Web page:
DEADHOUSE: Tales of Sydney Morgue returns for its second season presenting site-specific and interactive theatre experiences to reveal the hidden history of Sydney. Inspired by Caroline Overington’s book Last Woman Hanged, Louisa Collins: A Poison Crown explores the mystery surrounding two deaths, four trials, and a woman hanged.
The guide for this story (Kyla Ward) welcomes visitors into the claustrophobic crypt of St James’s Church in the heart of Sydney’s CBD to unravel the story of Louisa Collins (Jacqui Robson) who was charged and executed for murder after she lost two husbands under unusual circumstances. In this production, Louisa’s prosecution represents the powerful and deadly force of social expectation in 1888 where a woman’s grief was scrutinised nearly more than the evidence in court.
Starting with a happenstance discovery, two doctors (Shaun Foley and Liviu Monsted) sharing case notes, the play quickly moves through Louisa’s arrest, her gruelling four trials, and the conviction that sent the public into a spin. There were those who condemned her as a heartless monster but many rallied against her conviction, petitioning for a release or at the very least for her not to be hanged. The politics of the time comes jumping out in a re-enactment of heated parliamentary debate about the capabilities of women or the fairness of their exclusion from government. For many, this trial was the crux of the debate for the rights of women to have a say in the society that governed and punished them.
Ward’s guidance and narration between scenes and moments of note in the story was wonderfully done, drawing the audience into the personal story of a conviction that made national news. Robson conveys the painful position of Louisa well and the futility of relying on so many others for your fate. Her performance seems to offer an individual account of what it means to be made an example of.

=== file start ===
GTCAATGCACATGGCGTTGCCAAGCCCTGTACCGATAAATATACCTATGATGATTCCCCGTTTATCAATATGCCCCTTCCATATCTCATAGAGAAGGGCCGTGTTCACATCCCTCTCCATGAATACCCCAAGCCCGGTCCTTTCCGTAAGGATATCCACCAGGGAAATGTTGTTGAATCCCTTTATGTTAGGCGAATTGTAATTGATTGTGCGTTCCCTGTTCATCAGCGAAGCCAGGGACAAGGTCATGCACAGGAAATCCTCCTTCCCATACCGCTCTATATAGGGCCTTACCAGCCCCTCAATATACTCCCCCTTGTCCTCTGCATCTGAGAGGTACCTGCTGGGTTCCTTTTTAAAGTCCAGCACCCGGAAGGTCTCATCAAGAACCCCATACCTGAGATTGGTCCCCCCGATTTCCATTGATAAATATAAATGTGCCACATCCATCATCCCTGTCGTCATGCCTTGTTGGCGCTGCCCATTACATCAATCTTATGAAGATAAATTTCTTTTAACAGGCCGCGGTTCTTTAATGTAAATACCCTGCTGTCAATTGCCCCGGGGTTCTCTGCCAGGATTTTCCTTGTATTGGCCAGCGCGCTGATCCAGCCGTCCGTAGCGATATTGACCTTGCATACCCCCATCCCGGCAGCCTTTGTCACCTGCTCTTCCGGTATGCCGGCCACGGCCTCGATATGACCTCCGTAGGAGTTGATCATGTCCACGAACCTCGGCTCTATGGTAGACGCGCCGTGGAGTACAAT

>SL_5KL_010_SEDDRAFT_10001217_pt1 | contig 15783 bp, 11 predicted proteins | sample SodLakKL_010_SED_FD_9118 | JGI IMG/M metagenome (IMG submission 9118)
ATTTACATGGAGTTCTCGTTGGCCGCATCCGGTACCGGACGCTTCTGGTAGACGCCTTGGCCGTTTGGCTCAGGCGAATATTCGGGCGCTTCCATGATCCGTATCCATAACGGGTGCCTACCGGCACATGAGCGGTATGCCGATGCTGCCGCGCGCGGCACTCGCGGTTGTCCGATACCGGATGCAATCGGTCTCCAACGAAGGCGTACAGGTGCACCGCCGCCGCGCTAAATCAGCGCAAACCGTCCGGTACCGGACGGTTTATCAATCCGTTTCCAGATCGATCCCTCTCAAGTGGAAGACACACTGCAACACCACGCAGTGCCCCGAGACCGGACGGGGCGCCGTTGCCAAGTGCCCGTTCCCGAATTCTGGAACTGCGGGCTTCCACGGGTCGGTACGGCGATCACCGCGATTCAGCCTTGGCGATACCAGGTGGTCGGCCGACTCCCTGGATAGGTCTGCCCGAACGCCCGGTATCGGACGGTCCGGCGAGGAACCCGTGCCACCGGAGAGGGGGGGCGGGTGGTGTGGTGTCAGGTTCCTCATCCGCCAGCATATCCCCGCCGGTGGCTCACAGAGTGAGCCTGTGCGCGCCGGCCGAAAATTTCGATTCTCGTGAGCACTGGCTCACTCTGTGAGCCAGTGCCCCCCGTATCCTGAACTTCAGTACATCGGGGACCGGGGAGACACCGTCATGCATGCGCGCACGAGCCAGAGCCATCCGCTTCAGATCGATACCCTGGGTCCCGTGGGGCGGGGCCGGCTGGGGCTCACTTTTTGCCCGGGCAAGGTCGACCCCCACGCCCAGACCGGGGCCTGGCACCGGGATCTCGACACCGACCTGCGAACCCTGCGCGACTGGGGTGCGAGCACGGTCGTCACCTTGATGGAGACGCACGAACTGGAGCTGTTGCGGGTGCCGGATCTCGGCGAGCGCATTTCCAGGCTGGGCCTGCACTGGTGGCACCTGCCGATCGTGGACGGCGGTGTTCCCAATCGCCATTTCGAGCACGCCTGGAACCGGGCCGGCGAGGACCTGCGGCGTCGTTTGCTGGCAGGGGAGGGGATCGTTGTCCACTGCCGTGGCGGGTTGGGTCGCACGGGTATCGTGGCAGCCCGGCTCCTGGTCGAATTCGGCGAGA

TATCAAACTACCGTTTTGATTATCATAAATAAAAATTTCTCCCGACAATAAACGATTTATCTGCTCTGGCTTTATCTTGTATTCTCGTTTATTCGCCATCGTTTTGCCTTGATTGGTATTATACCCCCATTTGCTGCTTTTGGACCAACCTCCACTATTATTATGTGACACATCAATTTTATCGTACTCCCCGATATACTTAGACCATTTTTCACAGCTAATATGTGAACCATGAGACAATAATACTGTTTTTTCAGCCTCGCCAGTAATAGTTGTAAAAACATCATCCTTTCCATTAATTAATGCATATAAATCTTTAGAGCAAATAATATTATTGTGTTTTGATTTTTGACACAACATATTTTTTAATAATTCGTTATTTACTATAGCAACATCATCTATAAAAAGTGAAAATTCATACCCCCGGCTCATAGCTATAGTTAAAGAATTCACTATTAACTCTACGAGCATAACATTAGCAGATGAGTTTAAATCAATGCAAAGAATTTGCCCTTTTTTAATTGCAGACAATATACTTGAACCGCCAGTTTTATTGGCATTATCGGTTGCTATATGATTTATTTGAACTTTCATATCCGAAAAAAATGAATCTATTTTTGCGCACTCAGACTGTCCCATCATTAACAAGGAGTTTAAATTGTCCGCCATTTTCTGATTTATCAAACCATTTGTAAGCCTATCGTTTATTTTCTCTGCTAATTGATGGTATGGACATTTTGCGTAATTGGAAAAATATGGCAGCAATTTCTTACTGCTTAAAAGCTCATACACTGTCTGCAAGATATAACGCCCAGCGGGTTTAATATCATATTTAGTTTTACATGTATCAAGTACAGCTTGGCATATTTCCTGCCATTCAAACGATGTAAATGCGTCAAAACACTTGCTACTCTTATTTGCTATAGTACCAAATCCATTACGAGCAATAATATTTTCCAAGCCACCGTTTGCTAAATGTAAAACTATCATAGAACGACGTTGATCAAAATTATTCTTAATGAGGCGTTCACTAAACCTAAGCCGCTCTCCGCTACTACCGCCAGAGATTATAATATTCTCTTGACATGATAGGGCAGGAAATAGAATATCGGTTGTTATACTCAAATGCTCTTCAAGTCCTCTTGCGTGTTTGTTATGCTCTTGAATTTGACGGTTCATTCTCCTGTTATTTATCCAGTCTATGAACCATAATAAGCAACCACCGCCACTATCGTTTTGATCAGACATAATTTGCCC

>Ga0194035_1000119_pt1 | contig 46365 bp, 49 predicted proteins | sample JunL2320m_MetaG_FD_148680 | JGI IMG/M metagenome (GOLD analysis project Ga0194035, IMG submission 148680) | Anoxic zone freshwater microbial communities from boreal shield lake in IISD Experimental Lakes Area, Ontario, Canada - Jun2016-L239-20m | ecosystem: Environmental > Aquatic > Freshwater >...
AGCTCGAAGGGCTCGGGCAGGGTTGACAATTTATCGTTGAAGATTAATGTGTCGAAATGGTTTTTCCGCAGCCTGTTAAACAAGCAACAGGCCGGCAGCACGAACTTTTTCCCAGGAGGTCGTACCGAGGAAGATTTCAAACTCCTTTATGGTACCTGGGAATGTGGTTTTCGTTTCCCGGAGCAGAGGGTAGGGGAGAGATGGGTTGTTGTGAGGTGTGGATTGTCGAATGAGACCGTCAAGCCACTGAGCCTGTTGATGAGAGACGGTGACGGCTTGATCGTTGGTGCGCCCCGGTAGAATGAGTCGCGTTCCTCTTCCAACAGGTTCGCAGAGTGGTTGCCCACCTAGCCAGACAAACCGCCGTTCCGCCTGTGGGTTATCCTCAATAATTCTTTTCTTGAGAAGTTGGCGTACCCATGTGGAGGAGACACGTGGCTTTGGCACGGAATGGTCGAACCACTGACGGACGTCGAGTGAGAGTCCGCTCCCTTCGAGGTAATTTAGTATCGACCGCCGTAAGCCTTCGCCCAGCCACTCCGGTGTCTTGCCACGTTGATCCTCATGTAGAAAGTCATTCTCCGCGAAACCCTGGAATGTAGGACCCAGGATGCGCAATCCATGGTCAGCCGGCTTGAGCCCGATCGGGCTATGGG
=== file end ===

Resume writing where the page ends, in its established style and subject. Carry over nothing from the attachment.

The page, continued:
Gina Schien’s script highlights all the key players of the day from the police, community, courts, and government as well as local gossips and religious institutions, and paints a comprehensive picture of the context for such a life. Direction from Monsted makes good use of the site, moving the audience through each location with gravity as every scene moved closer towards Louisa’s execution. The low ceilings and pokey corners of the crypt add great atmosphere to the gruesome story and aid in Ward’s development of intimacy between audience and actors.
For the local history-buffs out there or those looking for a true-crime story for the spooky season, this part-play, part-re-enactment is an inventive way to tell Sydney’s stories.
Louisa Collins: A Poison Crown is running in the Crypt of St James’ Church from October 23rd – November 9th
[…] like their previous production, Louisa Collins: A Poison Crown, Simmonds & Newcombe investigates the history of law and reform in Sydney with an eye towards […]